Running Technique, Forefoot Step
What is the proper technique to running? A simple question, you would think there is a simple answer. The question has been answered many times. Unfortunately each time it is a little different, so the question’s status has remained unsettled. There are a few different factors that we need to take into account to make sure we get the right answer: ergonomics, the specific type of running, and shoes and gear. Hopefully this clears things up.
The feet are the center of concern when running. The most ergonomically correct way to run is obvious. Just take of your shoes and try running. You will undoubtedly run with a forefoot strike, meaning that the front of the foot connects with the ground before the heel.
The forefoot strike allows you to absorb the impact of each step with the muscles throughout your leg, rather than taking it all on the heel and joints. This does two things: first is strengthens the muscles in your legs, and second it saves your knees from excessive stress. The downside to this method of running is it is more tiring.
Looking at the different types of running simplifies the question a little. With quick sprints every pro runner will use a forefoot strike. The reason is because this helps to propel them forward. Landing on your heel puts resistance against the forward motion of your run and this will slow you down. Another thing all that pressure from the resistance of your land will be absorbed in your knees and joints.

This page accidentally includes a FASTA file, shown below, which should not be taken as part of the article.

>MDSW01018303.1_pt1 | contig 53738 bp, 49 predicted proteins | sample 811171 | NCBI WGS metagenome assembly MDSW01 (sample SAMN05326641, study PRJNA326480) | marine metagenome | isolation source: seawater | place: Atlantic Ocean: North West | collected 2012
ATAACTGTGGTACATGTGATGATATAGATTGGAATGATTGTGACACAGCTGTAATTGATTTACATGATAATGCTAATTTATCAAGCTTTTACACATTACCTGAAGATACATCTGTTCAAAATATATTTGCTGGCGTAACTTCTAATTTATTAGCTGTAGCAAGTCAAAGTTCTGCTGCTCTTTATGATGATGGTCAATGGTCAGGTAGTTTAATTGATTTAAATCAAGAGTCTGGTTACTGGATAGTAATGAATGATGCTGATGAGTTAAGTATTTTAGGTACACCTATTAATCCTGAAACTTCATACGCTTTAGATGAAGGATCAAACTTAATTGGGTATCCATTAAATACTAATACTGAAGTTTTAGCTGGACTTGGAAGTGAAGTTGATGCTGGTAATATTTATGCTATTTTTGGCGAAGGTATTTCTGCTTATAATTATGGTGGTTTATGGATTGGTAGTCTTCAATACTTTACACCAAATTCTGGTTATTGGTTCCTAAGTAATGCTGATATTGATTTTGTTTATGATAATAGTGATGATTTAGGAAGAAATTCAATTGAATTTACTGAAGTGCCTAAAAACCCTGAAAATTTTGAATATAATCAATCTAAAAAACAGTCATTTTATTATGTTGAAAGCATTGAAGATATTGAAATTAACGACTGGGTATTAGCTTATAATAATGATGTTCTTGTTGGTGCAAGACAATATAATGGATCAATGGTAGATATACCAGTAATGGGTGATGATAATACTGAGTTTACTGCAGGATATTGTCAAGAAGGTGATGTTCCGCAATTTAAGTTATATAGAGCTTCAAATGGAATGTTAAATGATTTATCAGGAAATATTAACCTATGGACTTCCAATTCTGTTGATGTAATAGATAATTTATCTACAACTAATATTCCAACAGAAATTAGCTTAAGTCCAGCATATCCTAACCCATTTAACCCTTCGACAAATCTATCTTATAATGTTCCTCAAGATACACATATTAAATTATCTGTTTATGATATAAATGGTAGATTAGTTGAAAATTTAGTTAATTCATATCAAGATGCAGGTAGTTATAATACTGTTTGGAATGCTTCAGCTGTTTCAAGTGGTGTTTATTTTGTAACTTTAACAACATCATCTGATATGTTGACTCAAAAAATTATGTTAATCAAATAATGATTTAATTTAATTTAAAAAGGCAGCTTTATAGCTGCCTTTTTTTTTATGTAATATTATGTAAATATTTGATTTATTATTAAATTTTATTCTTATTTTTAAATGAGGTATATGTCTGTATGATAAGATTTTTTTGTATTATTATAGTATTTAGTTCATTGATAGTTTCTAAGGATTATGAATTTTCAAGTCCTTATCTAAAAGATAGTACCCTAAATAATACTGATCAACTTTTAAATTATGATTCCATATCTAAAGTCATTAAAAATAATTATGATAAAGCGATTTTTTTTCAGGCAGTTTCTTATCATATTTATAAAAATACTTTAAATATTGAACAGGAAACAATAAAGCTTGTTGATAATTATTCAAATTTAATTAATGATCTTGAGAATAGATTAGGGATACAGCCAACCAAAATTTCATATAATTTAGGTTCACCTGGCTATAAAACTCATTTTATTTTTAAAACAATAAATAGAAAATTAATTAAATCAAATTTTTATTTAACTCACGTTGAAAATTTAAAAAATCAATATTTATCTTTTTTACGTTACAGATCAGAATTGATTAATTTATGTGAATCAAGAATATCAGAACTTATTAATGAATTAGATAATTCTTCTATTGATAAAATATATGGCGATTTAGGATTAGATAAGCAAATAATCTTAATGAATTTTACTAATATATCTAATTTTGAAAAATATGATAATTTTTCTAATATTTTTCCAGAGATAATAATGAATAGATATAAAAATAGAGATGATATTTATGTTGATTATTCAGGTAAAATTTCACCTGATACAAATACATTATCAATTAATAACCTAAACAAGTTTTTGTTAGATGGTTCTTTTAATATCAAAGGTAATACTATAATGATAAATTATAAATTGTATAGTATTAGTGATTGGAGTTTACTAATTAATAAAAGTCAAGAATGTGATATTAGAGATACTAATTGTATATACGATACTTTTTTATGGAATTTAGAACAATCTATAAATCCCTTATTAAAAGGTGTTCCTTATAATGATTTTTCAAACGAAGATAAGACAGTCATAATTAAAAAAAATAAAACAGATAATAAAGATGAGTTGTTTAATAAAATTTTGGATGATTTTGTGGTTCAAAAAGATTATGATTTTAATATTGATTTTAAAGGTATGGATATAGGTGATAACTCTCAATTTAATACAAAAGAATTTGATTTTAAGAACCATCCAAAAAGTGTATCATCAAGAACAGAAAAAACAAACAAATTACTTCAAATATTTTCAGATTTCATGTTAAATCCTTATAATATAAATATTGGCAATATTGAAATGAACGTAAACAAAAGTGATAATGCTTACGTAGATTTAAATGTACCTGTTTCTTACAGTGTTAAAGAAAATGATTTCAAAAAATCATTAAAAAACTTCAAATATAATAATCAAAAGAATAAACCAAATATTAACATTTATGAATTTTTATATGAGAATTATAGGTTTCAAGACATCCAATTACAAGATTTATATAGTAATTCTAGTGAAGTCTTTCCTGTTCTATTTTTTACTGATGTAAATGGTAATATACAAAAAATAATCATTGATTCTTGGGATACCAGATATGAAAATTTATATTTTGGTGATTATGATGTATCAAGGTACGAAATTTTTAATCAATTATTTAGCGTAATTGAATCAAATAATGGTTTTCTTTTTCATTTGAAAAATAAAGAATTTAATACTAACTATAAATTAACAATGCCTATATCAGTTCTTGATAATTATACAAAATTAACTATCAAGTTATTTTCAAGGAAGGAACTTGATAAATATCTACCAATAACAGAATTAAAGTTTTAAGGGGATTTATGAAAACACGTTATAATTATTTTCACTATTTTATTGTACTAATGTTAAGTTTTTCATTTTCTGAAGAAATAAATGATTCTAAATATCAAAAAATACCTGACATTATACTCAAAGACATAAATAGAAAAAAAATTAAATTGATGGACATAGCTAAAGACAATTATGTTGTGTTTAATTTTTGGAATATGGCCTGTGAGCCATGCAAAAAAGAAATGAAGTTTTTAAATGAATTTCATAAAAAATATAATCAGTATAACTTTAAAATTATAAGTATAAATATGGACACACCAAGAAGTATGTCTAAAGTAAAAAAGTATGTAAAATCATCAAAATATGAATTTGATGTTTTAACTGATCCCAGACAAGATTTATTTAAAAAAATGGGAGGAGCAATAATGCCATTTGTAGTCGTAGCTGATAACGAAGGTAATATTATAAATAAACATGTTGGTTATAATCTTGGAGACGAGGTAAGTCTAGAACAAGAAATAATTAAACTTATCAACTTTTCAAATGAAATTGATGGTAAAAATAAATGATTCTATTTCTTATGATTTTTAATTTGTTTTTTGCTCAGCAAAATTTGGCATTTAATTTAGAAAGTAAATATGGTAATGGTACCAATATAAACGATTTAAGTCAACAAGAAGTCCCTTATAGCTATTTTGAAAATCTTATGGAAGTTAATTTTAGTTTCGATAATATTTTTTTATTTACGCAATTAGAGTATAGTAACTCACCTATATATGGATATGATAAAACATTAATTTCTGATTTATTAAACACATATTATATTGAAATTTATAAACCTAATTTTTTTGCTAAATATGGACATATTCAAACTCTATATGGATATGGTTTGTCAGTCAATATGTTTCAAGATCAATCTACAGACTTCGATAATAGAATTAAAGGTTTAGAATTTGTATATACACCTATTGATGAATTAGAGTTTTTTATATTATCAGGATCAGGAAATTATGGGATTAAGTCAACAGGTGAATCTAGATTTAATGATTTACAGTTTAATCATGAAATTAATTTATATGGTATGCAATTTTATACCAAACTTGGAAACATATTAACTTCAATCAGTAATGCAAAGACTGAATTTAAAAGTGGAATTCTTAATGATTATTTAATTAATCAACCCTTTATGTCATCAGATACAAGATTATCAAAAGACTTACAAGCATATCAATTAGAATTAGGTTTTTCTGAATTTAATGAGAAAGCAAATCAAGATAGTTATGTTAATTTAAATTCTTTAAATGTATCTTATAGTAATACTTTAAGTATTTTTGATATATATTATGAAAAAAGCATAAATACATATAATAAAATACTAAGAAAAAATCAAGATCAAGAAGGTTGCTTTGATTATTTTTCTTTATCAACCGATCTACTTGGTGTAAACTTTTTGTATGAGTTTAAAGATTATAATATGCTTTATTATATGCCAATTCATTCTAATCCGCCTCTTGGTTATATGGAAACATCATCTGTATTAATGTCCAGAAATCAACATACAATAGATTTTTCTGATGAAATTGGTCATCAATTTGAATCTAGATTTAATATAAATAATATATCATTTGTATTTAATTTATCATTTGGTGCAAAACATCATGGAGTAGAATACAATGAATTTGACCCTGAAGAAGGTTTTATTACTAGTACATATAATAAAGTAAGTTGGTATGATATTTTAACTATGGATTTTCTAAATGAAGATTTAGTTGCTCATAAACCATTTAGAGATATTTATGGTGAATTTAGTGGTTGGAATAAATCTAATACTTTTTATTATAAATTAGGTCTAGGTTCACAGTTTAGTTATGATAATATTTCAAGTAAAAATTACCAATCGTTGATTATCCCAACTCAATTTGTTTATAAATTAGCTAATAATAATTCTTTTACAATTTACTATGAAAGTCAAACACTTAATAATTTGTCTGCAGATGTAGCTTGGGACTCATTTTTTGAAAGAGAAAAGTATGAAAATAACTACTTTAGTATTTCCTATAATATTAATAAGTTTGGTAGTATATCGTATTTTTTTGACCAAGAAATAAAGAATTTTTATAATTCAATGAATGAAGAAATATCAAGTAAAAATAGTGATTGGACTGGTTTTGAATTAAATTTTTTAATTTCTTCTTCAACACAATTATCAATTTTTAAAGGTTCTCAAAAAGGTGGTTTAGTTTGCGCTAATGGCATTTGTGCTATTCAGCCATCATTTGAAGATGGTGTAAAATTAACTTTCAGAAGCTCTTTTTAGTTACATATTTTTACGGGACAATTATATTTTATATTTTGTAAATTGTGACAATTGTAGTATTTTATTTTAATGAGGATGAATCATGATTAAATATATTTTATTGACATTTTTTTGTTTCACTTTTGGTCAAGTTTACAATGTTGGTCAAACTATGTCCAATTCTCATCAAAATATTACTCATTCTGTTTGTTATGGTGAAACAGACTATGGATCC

With long distance runs the answer is not so simple. Because running on your toes is more tiring people sometimes say that running with a heel foot strike will serve you better by keeping you more energized throughout the run. However the problem is that it can cause some real damage to the joints and knees. Many runners retire with sore knees and poor joints, and this is due to the fact that their knees have taken a pounding from all the running they have been doing. You can alleviate this stress by running on your toes.
With the advent of “specially” designed shoes, running on the heel became ok, because the pads of the shoe would save your foot from the impact. For a short period of time coaches advocated heel foot running as the “correct” way to run. However, this decision was made in ignorance to overall health. It was purely thought to be better because it was easier.
Now so all evidence supports a forefoot strike, but why don’t we do that when we walk. When running or jogging, the accelerated rate puts a lot of pressure on the legs. With each step against the earth there is an equal and opposite pressure that comes against the leg. When walking you maintain a constant flow of motion, like a smooth rolling motion. This doesn’t happen when you run, there is too much of an up and down motion.
So if you are running to improve overall health then it just makes sense to develop a forefoot running strike, even if it is a little bit wierd to get used to at first.
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